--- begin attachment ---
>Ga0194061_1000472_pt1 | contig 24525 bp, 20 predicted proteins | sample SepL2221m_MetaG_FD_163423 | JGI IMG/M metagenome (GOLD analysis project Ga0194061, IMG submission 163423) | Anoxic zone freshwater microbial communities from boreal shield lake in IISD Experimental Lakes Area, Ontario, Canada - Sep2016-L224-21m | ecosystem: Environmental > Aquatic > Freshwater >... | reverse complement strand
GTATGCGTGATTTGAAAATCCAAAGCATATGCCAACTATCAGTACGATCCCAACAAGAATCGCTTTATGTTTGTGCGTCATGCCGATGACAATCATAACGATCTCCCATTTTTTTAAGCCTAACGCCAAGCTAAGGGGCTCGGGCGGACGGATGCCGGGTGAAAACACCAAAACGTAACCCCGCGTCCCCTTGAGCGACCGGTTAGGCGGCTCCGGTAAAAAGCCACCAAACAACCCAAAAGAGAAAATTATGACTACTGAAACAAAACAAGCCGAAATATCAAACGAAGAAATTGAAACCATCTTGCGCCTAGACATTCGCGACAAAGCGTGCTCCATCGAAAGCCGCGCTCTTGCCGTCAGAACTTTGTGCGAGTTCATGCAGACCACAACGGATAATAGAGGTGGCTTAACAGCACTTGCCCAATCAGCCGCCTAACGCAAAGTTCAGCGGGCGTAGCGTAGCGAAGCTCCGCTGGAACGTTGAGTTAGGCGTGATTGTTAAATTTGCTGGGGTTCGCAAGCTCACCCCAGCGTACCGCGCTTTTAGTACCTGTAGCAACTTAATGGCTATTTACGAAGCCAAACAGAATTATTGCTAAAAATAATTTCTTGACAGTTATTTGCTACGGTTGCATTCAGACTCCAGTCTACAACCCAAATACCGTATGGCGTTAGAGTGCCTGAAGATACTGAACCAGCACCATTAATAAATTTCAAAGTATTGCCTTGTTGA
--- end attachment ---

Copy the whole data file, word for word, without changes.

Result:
>Ga0194061_1000472_pt1 | contig 24525 bp, 20 predicted proteins | sample SepL2221m_MetaG_FD_163423 | JGI IMG/M metagenome (GOLD analysis project Ga0194061, IMG submission 163423) | Anoxic zone freshwater microbial communities from boreal shield lake in IISD Experimental Lakes Area, Ontario, Canada - Sep2016-L224-21m | ecosystem: Environmental > Aquatic > Freshwater >... | reverse complement strand
GTATGCGTGATTTGAAAATCCAAAGCATATGCCAACTATCAGTACGATCCCAACAAGAATCGCTTTATGTTTGTGCGTCATGCCGATGACAATCATAACGATCTCCCATTTTTTTAAGCCTAACGCCAAGCTAAGGGGCTCGGGCGGACGGATGCCGGGTGAAAACACCAAAACGTAACCCCGCGTCCCCTTGAGCGACCGGTTAGGCGGCTCCGGTAAAAAGCCACCAAACAACCCAAAAGAGAAAATTATGACTACTGAAACAAAACAAGCCGAAATATCAAACGAAGAAATTGAAACCATCTTGCGCCTAGACATTCGCGACAAAGCGTGCTCCATCGAAAGCCGCGCTCTTGCCGTCAGAACTTTGTGCGAGTTCATGCAGACCACAACGGATAATAGAGGTGGCTTAACAGCACTTGCCCAATCAGCCGCCTAACGCAAAGTTCAGCGGGCGTAGCGTAGCGAAGCTCCGCTGGAACGTTGAGTTAGGCGTGATTGTTAAATTTGCTGGGGTTCGCAAGCTCACCCCAGCGTACCGCGCTTTTAGTACCTGTAGCAACTTAATGGCTATTTACGAAGCCAAACAGAATTATTGCTAAAAATAATTTCTTGACAGTTATTTGCTACGGTTGCATTCAGACTCCAGTCTACAACCCAAATACCGTATGGCGTTAGAGTGCCTGAAGATACTGAACCAGCACCATTAATAAATTTCAAAGTATTGCCTTGTTGA